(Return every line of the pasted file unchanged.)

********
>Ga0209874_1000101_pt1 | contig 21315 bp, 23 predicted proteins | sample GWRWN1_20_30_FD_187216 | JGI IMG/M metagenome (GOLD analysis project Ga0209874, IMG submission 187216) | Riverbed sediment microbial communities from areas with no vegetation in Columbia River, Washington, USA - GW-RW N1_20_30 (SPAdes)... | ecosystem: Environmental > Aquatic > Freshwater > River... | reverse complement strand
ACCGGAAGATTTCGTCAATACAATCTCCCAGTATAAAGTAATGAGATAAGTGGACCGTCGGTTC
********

>Ga0209874_1000101_pt1 | contig 21315 bp, 23 predicted proteins | sample GWRWN1_20_30_FD_187216 | JGI IMG/M metagenome (GOLD analysis project Ga0209874, IMG submission 187216) | Riverbed sediment microbial communities from areas with no vegetation in Columbia River, Washington, USA - GW-RW N1_20_30 (SPAdes)... | ecosystem: Environmental > Aquatic > Freshwater > River... | reverse complement strand
ACCGGAAGATTTCGTCAATACAATCTCCCAGTATAAAGTAATGAGATAAGTGGACCGTCGGTTC